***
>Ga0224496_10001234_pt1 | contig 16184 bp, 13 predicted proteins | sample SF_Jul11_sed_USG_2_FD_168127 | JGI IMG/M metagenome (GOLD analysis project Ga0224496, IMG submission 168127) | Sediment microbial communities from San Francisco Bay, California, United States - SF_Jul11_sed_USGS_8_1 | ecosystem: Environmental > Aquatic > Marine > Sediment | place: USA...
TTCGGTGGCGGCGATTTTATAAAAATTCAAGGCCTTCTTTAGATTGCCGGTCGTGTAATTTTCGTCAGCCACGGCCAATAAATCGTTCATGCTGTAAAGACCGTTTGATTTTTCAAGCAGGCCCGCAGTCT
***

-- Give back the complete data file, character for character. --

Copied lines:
>Ga0224496_10001234_pt1 | contig 16184 bp, 13 predicted proteins | sample SF_Jul11_sed_USG_2_FD_168127 | JGI IMG/M metagenome (GOLD analysis project Ga0224496, IMG submission 168127) | Sediment microbial communities from San Francisco Bay, California, United States - SF_Jul11_sed_USGS_8_1 | ecosystem: Environmental > Aquatic > Marine > Sediment | place: USA...
TTCGGTGGCGGCGATTTTATAAAAATTCAAGGCCTTCTTTAGATTGCCGGTCGTGTAATTTTCGTCAGCCACGGCCAATAAATCGTTCATGCTGTAAAGACCGTTTGATTTTTCAAGCAGGCCCGCAGTCT